The airline is expected to reduce capacity and is planning frequent shuttle services from Sharjah to Doha to handle non-transit traffic. The carrier maintains that the temporary measure will cause little disruption as about two-thirds of its passengers are bound for onward points from Doha.
In a further safety measure, QA has taken delivery of the first of three German mobile security systems that can be used to check travellers' baggage. The vehicles will be based on blacked-out, airport-apron passenger transit buses. 'We believe in securing the passengers and their bags before they board the aircraft,' said Al-Baker. QA has also brought catering services to Doha airport to provide better control over previously out-sourced supplies.
The airline lays claim to be among the world's fastest growing carriers, reflecting the rapid fleet build-up from a small base. This year, its fleet is forecast to grow by 40 per cent to reach 28 aircraft by the end of December, through the addition of eight aircraft: four new AirbusA320s, two A330s, a converted A300 freighter and its second A319CJ corporate jetliner. Four A320s and three more A330s are due to follow after 2003.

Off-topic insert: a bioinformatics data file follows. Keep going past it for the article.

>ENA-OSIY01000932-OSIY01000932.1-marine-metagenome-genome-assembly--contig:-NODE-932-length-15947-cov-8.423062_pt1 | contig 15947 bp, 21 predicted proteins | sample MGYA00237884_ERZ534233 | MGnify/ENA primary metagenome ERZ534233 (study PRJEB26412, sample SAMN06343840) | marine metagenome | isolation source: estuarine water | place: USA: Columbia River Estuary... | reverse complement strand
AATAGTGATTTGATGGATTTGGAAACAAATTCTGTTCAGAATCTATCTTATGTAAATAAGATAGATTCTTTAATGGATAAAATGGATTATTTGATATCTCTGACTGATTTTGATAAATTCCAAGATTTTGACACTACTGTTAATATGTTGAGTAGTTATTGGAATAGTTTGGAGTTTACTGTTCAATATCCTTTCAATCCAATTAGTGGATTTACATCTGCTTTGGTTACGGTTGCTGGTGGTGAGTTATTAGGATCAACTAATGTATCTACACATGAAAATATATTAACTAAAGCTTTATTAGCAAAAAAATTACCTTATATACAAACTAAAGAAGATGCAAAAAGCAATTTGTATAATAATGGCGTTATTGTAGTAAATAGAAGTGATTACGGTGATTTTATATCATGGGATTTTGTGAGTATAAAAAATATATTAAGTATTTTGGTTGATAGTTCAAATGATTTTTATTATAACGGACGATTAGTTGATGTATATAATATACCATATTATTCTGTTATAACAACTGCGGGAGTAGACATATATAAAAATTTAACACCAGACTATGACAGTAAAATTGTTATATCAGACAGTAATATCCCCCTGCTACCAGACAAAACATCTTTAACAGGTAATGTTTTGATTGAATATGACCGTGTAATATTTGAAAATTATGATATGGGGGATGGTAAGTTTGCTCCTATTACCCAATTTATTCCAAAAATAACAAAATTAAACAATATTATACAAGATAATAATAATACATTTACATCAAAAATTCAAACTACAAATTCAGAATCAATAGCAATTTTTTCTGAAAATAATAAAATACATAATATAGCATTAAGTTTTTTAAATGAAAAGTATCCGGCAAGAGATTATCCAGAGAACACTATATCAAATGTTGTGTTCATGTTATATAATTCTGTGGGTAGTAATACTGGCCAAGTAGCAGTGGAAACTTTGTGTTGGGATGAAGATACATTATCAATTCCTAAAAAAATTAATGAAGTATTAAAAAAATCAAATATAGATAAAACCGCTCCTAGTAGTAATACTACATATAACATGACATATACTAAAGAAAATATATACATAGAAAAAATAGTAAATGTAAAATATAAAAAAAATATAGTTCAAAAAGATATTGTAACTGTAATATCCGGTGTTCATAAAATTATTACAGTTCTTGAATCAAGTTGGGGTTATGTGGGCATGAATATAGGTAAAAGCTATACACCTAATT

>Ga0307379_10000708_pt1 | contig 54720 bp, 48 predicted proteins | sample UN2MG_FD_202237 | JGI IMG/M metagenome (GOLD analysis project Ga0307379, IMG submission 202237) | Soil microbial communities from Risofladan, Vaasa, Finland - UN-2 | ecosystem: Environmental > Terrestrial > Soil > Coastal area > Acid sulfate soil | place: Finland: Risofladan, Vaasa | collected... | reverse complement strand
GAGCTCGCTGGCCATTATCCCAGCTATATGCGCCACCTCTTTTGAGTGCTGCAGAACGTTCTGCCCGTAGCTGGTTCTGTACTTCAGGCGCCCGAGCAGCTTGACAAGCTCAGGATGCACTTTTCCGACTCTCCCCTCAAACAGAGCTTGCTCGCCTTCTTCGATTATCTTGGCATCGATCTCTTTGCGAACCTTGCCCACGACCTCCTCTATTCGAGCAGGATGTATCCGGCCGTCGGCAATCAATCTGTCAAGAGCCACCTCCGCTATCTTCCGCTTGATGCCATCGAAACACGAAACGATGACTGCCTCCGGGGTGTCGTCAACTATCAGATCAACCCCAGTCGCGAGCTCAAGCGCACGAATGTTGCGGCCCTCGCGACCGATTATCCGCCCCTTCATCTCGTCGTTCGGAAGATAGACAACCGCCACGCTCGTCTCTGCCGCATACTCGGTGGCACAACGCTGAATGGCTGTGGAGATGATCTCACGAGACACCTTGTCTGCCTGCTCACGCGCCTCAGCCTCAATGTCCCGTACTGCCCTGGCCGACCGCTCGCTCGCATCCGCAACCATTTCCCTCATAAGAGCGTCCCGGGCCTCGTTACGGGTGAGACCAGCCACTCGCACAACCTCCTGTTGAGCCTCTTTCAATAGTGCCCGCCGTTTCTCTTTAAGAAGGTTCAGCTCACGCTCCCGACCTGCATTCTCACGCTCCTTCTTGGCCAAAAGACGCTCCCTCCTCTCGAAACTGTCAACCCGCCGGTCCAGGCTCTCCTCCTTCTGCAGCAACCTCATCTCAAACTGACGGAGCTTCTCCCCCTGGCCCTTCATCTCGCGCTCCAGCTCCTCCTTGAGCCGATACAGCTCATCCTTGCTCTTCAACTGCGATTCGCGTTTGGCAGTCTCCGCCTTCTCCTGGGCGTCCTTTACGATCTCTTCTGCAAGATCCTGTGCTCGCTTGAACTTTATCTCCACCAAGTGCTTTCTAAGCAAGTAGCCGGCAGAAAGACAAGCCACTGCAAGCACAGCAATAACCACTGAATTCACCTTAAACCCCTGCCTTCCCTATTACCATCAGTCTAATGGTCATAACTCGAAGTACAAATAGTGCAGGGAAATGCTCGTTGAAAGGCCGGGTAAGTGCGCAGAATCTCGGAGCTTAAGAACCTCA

Al-Baker described the airline's order for two A380 very-large airliners as 'firm', although they do not yet appear among published orders from the European aircraft manufacturer. QA has also signed a letter of intent covering options for two more A380s. Further orders are on the cards: it is looking at aircraft with capacity of more than 300 passengers and details could be announced at the Paris air show in June.
Al-Baker said that the airline expects to carry 2.6 million passengers in the 12 months to 31 March 2003, a year-on-year increase of 45 per cent. QA has averaged 32 per cent annual growth in passenger numbers over the past five years and its 38-point network is set to grow to 50 destinations by the end of 2004.
QA is not expected to break even until 2008 or 2009. 'The government knows the losses, but they are acceptable and planned, so the shareholders will not get a shock,' Al-Baker said, adding that an initial public offering will be made after the carrier has posted two consecutive years of profit.
Al-Baker, who is also a member of the new Doha International Airport steering committee, conceded that the schedule for the greenfield development had slipped and that the estimated $1,000 million project was unlikely to be completed in time for the 2006 Doha Asian games. The appointment of an engineering consultant and project manager is awaited (MEED 17:1:03).
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